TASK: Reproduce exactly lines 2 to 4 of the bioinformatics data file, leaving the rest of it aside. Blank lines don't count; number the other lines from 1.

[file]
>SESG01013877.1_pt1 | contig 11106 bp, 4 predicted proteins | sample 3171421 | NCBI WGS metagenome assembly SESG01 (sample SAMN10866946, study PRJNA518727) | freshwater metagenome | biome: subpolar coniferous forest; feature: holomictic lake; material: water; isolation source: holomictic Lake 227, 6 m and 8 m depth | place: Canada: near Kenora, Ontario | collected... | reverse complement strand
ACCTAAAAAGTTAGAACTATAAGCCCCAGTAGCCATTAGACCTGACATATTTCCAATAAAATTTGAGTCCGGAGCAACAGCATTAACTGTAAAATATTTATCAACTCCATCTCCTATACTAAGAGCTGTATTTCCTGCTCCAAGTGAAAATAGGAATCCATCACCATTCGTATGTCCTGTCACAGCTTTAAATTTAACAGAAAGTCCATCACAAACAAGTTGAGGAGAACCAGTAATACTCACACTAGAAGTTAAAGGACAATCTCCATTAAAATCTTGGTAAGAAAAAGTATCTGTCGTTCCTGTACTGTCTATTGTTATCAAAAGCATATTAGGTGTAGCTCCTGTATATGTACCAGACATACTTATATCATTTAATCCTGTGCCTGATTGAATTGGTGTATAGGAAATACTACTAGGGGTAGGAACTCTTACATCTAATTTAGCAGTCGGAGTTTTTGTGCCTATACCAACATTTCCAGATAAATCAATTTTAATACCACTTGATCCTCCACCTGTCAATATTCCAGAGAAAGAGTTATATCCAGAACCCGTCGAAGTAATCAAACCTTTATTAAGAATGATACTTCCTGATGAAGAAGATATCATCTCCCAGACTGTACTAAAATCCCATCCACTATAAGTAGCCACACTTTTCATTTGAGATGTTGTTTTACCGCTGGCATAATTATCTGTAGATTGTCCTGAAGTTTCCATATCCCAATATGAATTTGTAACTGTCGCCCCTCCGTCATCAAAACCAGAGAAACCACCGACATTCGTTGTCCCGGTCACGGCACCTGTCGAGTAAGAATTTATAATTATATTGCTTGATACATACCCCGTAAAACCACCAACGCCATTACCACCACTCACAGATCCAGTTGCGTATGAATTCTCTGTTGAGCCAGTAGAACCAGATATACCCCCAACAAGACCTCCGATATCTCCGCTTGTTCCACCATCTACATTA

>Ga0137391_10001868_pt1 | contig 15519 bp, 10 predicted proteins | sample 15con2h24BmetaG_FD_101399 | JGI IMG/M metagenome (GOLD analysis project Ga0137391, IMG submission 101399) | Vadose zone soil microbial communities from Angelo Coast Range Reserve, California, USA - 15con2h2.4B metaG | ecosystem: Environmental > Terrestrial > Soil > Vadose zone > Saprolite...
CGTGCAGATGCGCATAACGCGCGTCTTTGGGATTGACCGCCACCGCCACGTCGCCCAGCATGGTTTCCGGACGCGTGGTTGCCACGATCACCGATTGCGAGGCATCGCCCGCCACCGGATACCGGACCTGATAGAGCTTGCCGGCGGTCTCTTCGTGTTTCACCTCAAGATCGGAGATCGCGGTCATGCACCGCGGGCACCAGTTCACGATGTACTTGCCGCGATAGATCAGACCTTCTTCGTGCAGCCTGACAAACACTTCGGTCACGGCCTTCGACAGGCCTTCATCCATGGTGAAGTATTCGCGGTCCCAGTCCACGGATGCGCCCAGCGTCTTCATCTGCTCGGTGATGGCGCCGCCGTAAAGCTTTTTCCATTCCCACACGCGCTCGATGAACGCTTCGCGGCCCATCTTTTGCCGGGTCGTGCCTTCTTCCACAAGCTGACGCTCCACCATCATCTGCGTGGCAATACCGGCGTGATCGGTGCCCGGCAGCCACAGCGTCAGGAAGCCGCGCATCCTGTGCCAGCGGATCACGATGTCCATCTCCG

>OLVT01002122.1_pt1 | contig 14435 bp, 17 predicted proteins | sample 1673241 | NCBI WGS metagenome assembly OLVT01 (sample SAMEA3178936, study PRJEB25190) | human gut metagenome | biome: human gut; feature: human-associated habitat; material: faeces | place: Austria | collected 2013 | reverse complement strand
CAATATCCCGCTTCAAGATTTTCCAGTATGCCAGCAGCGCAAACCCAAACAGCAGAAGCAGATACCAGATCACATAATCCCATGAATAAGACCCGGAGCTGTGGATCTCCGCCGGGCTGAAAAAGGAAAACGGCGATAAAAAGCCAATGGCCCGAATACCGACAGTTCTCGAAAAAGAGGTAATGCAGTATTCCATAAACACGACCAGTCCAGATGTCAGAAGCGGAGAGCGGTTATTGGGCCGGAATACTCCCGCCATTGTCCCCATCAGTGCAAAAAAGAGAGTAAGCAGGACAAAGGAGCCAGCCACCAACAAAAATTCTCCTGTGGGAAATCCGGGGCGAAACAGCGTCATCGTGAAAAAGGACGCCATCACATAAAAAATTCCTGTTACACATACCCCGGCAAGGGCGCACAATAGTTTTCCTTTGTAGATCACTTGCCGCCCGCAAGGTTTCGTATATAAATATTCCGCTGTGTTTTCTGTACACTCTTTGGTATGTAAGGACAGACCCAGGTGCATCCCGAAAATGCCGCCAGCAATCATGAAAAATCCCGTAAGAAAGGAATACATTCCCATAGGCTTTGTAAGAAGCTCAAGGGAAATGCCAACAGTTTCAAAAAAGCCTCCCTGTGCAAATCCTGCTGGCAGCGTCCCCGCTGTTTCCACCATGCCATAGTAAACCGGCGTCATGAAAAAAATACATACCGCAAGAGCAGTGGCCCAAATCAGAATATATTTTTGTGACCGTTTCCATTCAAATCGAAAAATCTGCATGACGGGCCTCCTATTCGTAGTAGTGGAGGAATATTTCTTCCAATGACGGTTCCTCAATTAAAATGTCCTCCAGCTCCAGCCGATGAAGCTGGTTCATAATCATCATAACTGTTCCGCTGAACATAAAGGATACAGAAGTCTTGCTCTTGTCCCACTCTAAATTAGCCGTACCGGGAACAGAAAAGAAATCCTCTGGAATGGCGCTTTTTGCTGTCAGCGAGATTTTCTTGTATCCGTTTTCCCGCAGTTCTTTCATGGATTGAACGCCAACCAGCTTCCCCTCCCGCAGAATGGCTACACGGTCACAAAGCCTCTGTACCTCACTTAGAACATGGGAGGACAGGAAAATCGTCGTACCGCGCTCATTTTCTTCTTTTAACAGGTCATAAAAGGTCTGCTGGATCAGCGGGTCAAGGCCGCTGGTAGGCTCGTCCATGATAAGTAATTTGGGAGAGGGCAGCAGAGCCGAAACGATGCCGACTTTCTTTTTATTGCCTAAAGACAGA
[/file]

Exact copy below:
ACCTAAAAAGTTAGAACTATAAGCCCCAGTAGCCATTAGACCTGACATATTTCCAATAAAATTTGAGTCCGGAGCAACAGCATTAACTGTAAAATATTTATCAACTCCATCTCCTATACTAAGAGCTGTATTTCCTGCTCCAAGTGAAAATAGGAATCCATCACCATTCGTATGTCCTGTCACAGCTTTAAATTTAACAGAAAGTCCATCACAAACAAGTTGAGGAGAACCAGTAATACTCACACTAGAAGTTAAAGGACAATCTCCATTAAAATCTTGGTAAGAAAAAGTATCTGTCGTTCCTGTACTGTCTATTGTTATCAAAAGCATATTAGGTGTAGCTCCTGTATATGTACCAGACATACTTATATCATTTAATCCTGTGCCTGATTGAATTGGTGTATAGGAAATACTACTAGGGGTAGGAACTCTTACATCTAATTTAGCAGTCGGAGTTTTTGTGCCTATACCAACATTTCCAGATAAATCAATTTTAATACCACTTGATCCTCCACCTGTCAATATTCCAGAGAAAGAGTTATATCCAGAACCCGTCGAAGTAATCAAACCTTTATTAAGAATGATACTTCCTGATGAAGAAGATATCATCTCCCAGACTGTACTAAAATCCCATCCACTATAAGTAGCCACACTTTTCATTTGAGATGTTGTTTTACCGCTGGCATAATTATCTGTAGATTGTCCTGAAGTTTCCATATCCCAATATGAATTTGTAACTGTCGCCCCTCCGTCATCAAAACCAGAGAAACCACCGACATTCGTTGTCCCGGTCACGGCACCTGTCGAGTAAGAATTTATAATTATATTGCTTGATACATACCCCGTAAAACCACCAACGCCATTACCACCACTCACAGATCCAGTTGCGTATGAATTCTCTGTTGAGCCAGTAGAACCAGATATACCCCCAACAAGACCTCCGATATCTCCGCTTGTTCCACCATCTACATTA

>Ga0137391_10001868_pt1 | contig 15519 bp, 10 predicted proteins | sample 15con2h24BmetaG_FD_101399 | JGI IMG/M metagenome (GOLD analysis project Ga0137391, IMG submission 101399) | Vadose zone soil microbial communities from Angelo Coast Range Reserve, California, USA - 15con2h2.4B metaG | ecosystem: Environmental > Terrestrial > Soil > Vadose zone > Saprolite...
CGTGCAGATGCGCATAACGCGCGTCTTTGGGATTGACCGCCACCGCCACGTCGCCCAGCATGGTTTCCGGACGCGTGGTTGCCACGATCACCGATTGCGAGGCATCGCCCGCCACCGGATACCGGACCTGATAGAGCTTGCCGGCGGTCTCTTCGTGTTTCACCTCAAGATCGGAGATCGCGGTCATGCACCGCGGGCACCAGTTCACGATGTACTTGCCGCGATAGATCAGACCTTCTTCGTGCAGCCTGACAAACACTTCGGTCACGGCCTTCGACAGGCCTTCATCCATGGTGAAGTATTCGCGGTCCCAGTCCACGGATGCGCCCAGCGTCTTCATCTGCTCGGTGATGGCGCCGCCGTAAAGCTTTTTCCATTCCCACACGCGCTCGATGAACGCTTCGCGGCCCATCTTTTGCCGGGTCGTGCCTTCTTCCACAAGCTGACGCTCCACCATCATCTGCGTGGCAATACCGGCGTGATCGGTGCCCGGCAGCCACAGCGTCAGGAAGCCGCGCATCCTGTGCCAGCGGATCACGATGTCCATCTCCG